Obedience runs tend to be somewhat dry, and I don't think there is enough emphasis on making the ring FUN for your dog. I get a lot of compliments about how much my dog appears to be enjoying himself in the ring... that should be the norm! As a rule, agility dogs generally look thrilled to be out there running a course; obedience dogs, not so much.

  4. Hi, Willard. Thanks for high-lighting my comments. (Yes, I am the vertebrate museum curator at Washington State University. No, I am not retired. Love my job, but also love my hobbies. Need many more hours in a day.)

    Here are some interesting numbers from the AKC stats for 2008. (I picked that year because the printout was handy. The numbers and percentages are similar for other years in the 2000s.)

    Of dogs that finished a CD, about 34% completed a CDX. Of dogs that finish a CDX, about 44% finish a UD. Of dogs that finish a CD, about 15% will eventually get a UD.

    Of dogs that finish a Novice Agility (NA) title, about 75% go on to get an Open Agility (OA title). Of OA dogs, about 75% go on to complete an Excellent Agility (AX) title. Of dogs that complete an NA, over half eventually get an AX.

    In agility, most entrants pay two entry fees per day to do both standard and jumpers. Many pay for 3 classes/day if FAST or T2B (time to beat) class is offered. After they get the Excellent titles, they continue to enter trial after trial, 2 or 3 events per day, to get those MXs, MXJs, MACHs, and multiple MACHs. When their dog is too old for his normal jump height, they start over in Preferred. That's a whole lot of entry fees and we haven't even considered the huge amount of equipment needed to practice or the cost of renting time in a facility with equipment.

    The point being, I don't think entry fees are what's keeping most people out of obedience, or causing them to drop out after a CD.

    I started out to write a long comment about what I would do to change the structure of obedience to try to make it more popular, but realized I'd be typing all night. I have to go to work tomorrow. I'll do the Willard thing and write my thoughts in parts on my blog over the next few weeks.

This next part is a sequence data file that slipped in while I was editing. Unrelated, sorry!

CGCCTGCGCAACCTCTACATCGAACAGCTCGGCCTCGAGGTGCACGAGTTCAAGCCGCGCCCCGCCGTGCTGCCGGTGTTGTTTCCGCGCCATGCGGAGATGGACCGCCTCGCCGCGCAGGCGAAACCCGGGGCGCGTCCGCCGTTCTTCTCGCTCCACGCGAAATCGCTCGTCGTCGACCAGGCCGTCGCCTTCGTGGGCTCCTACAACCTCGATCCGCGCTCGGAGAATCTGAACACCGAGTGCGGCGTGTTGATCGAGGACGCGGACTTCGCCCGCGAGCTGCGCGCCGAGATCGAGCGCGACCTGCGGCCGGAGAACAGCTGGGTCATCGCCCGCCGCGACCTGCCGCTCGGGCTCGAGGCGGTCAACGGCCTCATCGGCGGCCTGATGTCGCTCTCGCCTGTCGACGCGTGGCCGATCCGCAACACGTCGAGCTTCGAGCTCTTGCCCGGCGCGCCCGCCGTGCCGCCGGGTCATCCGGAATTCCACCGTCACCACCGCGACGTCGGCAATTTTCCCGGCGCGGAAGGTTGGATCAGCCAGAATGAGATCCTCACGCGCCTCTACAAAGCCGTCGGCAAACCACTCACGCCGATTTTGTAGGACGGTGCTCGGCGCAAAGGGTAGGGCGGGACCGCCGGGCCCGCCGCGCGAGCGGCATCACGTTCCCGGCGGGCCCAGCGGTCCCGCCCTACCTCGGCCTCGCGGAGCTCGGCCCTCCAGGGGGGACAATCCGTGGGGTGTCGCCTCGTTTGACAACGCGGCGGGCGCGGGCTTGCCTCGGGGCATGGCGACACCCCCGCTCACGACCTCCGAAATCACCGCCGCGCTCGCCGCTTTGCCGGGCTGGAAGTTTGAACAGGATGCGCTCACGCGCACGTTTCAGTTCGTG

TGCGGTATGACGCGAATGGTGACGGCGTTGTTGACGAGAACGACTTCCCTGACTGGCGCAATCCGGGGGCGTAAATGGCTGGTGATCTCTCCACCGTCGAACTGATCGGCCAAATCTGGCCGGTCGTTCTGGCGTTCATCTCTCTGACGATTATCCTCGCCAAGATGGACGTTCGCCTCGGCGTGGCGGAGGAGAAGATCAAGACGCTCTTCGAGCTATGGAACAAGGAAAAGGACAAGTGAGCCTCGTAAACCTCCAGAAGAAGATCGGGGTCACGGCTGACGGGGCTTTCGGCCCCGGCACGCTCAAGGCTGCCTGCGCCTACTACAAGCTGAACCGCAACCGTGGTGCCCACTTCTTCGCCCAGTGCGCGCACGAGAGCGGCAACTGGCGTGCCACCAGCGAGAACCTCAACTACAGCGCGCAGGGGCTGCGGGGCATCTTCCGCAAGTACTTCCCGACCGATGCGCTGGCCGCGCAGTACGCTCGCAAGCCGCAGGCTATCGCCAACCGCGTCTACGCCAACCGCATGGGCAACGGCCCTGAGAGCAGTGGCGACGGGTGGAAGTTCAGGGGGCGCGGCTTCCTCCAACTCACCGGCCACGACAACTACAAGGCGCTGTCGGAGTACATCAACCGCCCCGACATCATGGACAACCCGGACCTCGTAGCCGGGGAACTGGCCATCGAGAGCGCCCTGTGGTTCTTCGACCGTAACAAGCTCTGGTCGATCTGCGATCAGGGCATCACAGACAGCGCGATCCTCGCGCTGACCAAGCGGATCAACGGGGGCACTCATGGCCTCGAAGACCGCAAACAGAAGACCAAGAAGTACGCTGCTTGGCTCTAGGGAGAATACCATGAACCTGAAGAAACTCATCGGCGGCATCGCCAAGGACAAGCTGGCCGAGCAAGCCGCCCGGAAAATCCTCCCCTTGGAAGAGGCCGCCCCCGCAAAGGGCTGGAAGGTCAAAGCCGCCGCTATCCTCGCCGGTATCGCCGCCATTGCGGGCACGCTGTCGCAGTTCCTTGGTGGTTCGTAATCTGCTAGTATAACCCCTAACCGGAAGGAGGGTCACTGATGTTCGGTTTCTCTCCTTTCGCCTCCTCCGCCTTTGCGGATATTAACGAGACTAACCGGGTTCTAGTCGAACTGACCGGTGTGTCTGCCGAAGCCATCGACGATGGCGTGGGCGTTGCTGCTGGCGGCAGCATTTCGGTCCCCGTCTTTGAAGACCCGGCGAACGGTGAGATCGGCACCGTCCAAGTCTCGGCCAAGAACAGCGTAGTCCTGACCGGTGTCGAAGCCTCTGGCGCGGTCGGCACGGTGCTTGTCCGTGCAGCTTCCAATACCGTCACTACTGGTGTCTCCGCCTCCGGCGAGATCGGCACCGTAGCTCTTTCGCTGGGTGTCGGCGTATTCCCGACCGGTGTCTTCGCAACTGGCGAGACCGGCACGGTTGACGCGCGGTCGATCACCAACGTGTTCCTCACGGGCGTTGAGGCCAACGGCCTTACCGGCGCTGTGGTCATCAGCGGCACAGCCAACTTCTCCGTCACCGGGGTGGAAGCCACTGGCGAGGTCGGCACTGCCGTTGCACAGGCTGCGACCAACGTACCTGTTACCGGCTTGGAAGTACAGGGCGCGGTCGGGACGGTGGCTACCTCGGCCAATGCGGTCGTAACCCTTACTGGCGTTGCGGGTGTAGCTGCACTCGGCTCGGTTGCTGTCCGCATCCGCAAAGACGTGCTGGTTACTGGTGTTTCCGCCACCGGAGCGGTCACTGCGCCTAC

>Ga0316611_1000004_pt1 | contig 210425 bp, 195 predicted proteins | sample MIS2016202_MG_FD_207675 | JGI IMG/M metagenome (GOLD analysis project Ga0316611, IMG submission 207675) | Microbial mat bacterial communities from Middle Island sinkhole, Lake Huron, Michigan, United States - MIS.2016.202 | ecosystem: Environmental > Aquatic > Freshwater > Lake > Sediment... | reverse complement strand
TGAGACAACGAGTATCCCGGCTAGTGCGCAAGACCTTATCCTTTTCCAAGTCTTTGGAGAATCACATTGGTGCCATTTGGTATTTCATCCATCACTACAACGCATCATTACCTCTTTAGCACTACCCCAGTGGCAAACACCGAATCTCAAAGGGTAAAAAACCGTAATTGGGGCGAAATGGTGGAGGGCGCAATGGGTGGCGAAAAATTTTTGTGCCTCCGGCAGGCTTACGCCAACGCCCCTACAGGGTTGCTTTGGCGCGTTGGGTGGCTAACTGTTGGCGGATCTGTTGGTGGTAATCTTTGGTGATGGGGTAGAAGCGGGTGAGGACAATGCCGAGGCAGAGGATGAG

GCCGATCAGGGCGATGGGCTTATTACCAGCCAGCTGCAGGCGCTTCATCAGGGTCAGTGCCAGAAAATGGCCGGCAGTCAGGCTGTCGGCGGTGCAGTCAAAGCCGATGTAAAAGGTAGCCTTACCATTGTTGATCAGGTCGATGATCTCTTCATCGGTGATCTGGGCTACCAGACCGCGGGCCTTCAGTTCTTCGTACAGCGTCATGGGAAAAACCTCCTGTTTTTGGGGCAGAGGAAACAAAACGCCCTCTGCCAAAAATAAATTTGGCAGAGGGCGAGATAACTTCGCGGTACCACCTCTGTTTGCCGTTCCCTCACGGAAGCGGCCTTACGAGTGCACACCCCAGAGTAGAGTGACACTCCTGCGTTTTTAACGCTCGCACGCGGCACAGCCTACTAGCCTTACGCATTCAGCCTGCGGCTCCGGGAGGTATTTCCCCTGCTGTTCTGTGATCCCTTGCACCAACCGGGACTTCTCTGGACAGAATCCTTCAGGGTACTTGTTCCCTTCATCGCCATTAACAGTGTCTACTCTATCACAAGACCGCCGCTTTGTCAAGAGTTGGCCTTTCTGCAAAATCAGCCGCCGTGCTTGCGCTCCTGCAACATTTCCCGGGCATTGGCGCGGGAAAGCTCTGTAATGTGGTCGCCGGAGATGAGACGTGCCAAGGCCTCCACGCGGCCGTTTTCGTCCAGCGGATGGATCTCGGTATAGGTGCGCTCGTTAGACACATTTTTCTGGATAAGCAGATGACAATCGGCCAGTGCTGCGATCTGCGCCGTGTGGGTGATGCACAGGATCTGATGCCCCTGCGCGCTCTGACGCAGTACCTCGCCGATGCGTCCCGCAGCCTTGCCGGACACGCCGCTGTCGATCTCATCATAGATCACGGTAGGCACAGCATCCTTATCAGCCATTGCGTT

5. I'm one of those new to obedience. I found your book very inspirational and motivating! My Novice A dog just earned his CD in a three trial weekend a few weeks ago. He has also earned some Rally titles in the APDT venue. I'll share my impressions. The first is, I love obedience because rally was WAY too easy. In our first trial weekend ever, we lost a total of two points across four trials... and we were NOT spectacular. Where do I go from there? I continue to pay $25 for someone to give us a smiley face sticker? Like the other 15 dogs who also got perfect scores? Who cares? Where's the challenge? In our obedience debut, we earned a 195.5, a 190, and a 178. I feel those scores were justly deserved. It gives me a lot of skills to improve as I prepare for open. I would much rather have that appropriately scored 178 over the APDT rally 210 any day. I want my attention to detail and precision recognized. That's one of the things that has me hooked on obedience. I think the difficulty finding instructors is a huge hurdle. I trained by myself out of books up until this point. It took me two years to get ready to compete!! If I hadn't been really interested, I could see that hobby easily fizzling out. At the trial, I met some folks in my area and now drive 90 minutes one way each week for class. I don't think most people looking into obedience for the first time are willing to make that type of commitment. What I am doing to promote the sport is talking to everyone I know who has a dog. My sister, friends, coworkers, facebook friends, anyone! I've invited people to trials, sent videos of us competing, recommended books, invited them to training sessions and to classes, and set up challenges with them. I've gotten one who's seriously interested and wants to trial with me so we've set up a training time table and goals. Maybe that's one thing we can do is mentor newbies. Take someone who is somewhat interested and get them to their first trial.